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EMPRESS WANRONG AND EMPEROR PUYI, with her wearing a qipao decorated in Japanese prints; unidentified Western guests. The ability to pick the designs and colors of her choice was seen as an exciting and liberating experience for a Chinese woman at that time. Courtesy of Prof. Wang, JSSI.
The Last Empress
in Qipao


From Manchu to China Chic

 

 

 

Designers capitalized on the romantic nostalgia of Shanghai with a modern-day interpretation of the qipao with the help of bright colors and patterns. Ironically what once was considered a peripheral and bourgeois item has now taken center stage and become a global fashion icon.


Her full name was Gobulo Wanrong. She was born November 13, 1906, during the turbulent time of the Qing empire. At the age of sixteen, she married Emperor Xuantong (Aisin-Gioro Puyi) who was the last emperor of China. Wanrong began her public life as an empress on the third day after their grand wedding. The imperial newly-wed hosted a reception within the Forbidden City to receive the foreign envoys. Empress Wanrong’s ensemble of a Manchu robe, bejeweled headgear and raised platform shoes elevated her beauty and elegance. Her guests were easily won over with full admiration.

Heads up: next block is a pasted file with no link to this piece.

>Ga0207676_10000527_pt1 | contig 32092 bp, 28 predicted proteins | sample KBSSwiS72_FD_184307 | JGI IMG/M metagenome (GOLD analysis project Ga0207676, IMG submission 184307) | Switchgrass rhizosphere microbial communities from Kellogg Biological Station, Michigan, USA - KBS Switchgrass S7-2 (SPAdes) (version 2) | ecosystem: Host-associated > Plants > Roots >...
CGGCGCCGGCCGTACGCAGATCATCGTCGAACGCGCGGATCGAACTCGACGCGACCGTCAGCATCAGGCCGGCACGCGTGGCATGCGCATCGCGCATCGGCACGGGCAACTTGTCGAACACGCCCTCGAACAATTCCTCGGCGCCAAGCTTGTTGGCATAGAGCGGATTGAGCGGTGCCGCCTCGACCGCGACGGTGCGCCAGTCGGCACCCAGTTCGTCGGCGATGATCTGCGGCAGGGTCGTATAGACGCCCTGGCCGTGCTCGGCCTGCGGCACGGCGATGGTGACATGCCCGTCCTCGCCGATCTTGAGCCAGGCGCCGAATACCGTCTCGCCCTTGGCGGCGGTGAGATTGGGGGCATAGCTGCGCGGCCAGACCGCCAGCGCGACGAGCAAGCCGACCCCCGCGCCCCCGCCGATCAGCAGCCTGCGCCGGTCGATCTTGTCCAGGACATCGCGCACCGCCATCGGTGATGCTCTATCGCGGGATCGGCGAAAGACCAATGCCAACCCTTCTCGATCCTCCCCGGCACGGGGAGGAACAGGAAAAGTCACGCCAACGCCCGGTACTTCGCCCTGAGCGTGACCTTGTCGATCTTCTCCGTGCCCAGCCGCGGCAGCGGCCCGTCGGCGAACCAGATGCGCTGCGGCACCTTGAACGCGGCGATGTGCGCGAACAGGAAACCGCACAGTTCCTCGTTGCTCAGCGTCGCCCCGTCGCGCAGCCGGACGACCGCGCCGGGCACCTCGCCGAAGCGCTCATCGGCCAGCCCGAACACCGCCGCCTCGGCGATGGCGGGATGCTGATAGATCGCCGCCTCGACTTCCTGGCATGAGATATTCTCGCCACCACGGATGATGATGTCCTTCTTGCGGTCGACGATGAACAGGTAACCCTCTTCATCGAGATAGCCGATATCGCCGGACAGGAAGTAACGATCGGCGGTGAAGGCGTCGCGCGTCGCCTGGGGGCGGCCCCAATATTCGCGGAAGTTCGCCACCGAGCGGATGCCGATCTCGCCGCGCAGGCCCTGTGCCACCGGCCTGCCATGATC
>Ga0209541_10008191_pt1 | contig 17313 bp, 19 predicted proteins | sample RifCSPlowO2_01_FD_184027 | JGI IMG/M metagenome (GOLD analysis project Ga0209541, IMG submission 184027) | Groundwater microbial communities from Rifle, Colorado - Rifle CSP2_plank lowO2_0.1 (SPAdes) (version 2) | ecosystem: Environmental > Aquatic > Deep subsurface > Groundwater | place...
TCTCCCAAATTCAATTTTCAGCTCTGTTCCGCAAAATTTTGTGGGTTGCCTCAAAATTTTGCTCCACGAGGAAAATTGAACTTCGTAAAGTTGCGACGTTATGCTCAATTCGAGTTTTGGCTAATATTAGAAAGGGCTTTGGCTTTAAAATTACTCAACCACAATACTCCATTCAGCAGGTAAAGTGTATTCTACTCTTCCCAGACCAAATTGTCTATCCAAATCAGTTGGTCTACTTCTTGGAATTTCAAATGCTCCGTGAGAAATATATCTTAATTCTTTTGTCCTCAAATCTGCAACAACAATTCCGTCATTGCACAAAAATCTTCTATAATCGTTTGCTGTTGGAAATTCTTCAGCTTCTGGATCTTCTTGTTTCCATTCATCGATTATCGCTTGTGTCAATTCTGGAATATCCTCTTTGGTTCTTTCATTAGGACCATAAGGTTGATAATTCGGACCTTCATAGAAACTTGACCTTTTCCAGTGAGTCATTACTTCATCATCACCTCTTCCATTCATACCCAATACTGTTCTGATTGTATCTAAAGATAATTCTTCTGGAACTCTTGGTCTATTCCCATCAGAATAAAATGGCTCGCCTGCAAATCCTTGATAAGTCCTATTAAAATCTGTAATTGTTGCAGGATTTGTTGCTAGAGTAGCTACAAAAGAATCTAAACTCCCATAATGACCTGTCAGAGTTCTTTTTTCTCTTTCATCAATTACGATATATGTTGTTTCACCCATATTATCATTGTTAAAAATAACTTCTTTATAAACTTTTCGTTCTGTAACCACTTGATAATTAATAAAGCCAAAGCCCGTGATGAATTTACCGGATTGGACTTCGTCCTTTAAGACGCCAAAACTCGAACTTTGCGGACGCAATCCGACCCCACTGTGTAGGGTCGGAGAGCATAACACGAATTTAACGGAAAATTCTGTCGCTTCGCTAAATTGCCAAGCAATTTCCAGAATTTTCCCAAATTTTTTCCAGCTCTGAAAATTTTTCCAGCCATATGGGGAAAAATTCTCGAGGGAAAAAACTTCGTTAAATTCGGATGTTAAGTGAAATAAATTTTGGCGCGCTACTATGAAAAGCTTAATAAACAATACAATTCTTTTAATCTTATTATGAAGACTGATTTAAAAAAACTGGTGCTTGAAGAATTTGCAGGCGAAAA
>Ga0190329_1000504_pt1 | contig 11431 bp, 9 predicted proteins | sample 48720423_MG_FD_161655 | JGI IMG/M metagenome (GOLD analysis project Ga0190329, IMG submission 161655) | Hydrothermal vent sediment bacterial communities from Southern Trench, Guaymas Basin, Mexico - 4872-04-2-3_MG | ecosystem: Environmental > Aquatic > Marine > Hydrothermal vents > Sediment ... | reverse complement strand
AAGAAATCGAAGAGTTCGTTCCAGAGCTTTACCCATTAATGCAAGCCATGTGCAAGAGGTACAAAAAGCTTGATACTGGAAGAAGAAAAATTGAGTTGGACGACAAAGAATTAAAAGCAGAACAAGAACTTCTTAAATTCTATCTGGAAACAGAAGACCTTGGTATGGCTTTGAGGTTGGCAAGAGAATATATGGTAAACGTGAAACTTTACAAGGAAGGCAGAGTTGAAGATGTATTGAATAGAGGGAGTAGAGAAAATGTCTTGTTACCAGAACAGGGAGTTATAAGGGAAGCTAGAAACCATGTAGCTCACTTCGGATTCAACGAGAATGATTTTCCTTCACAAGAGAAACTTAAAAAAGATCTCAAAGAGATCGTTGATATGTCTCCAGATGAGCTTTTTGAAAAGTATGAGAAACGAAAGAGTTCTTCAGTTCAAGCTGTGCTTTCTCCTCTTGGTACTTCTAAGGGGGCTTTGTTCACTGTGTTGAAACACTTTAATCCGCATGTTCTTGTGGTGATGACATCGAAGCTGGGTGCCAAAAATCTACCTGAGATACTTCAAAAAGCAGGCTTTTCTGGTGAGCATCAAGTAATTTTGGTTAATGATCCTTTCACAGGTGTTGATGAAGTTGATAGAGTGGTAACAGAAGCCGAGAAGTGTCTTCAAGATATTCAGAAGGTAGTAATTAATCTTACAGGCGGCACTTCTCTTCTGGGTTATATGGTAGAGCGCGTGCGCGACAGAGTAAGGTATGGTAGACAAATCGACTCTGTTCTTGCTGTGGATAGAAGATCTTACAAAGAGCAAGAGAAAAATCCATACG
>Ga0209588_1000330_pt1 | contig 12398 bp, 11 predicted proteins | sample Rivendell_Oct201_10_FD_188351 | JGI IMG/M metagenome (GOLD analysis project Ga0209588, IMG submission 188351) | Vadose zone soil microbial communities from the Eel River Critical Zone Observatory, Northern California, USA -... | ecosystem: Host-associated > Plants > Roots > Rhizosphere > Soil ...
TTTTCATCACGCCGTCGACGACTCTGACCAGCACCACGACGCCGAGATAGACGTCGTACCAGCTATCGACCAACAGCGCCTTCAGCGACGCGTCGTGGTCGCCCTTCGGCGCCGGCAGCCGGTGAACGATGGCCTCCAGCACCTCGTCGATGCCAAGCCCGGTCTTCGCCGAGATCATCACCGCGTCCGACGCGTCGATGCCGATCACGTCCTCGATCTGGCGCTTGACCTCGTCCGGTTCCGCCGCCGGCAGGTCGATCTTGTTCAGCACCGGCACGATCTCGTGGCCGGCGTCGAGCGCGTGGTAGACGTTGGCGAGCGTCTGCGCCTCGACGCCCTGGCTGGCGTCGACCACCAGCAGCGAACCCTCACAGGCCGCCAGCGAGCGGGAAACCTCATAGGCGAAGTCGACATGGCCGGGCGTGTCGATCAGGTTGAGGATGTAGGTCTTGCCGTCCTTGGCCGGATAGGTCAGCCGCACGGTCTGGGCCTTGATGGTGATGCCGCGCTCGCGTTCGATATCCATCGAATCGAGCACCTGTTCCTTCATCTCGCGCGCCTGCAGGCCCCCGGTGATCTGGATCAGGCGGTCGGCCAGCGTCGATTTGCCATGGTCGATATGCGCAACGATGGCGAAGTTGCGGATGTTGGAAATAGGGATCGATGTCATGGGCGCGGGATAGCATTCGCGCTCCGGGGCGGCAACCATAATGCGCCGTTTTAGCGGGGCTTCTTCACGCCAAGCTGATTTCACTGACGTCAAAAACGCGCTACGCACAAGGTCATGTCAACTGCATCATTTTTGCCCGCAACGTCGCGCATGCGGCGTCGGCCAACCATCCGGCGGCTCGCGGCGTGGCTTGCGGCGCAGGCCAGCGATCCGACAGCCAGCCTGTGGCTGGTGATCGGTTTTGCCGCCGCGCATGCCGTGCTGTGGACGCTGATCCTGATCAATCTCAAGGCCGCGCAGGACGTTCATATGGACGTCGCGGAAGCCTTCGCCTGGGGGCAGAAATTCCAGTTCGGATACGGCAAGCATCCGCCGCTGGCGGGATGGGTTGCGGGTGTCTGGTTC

In spite of being an opium addict and the scandal that surrounded her marriage to Emperor Puyi, Empress Wanrong was known for both her modernity and her unerring sense of style in a qipao. She had a star quality about her that seemed few people at the time naturally possessed. Since her death at the age of thirty-nine, Empress Wanrong’s style can still wow a generation of women today in the twenty-first century.

 

 

 

 


 

Sally Yu Leung
is an independent lecturer, author and curator of Chinese decorative arts. From 1983–2000, she was a board member of the Chinese American International School. Since 2001, she has also assumed the role of Chinese culture and calligraphy instructor for Pixar Animation Studios. She is the consultant and chief designer of the Interior Cultural Enhancement Project for the International School of Beijing at Shunyi, China. In 2005 she was the recipient of the Woman Warrior Award in the Arts. From 1999–2009, she served as a commissioner for the Asian Art Museum, San Francisco. In June 2012 she was listed in the Chinese Ministry of Culture’s Hall of Fame of those who contributed to the protection and preservation of Chinese cultural heritage.

 

 

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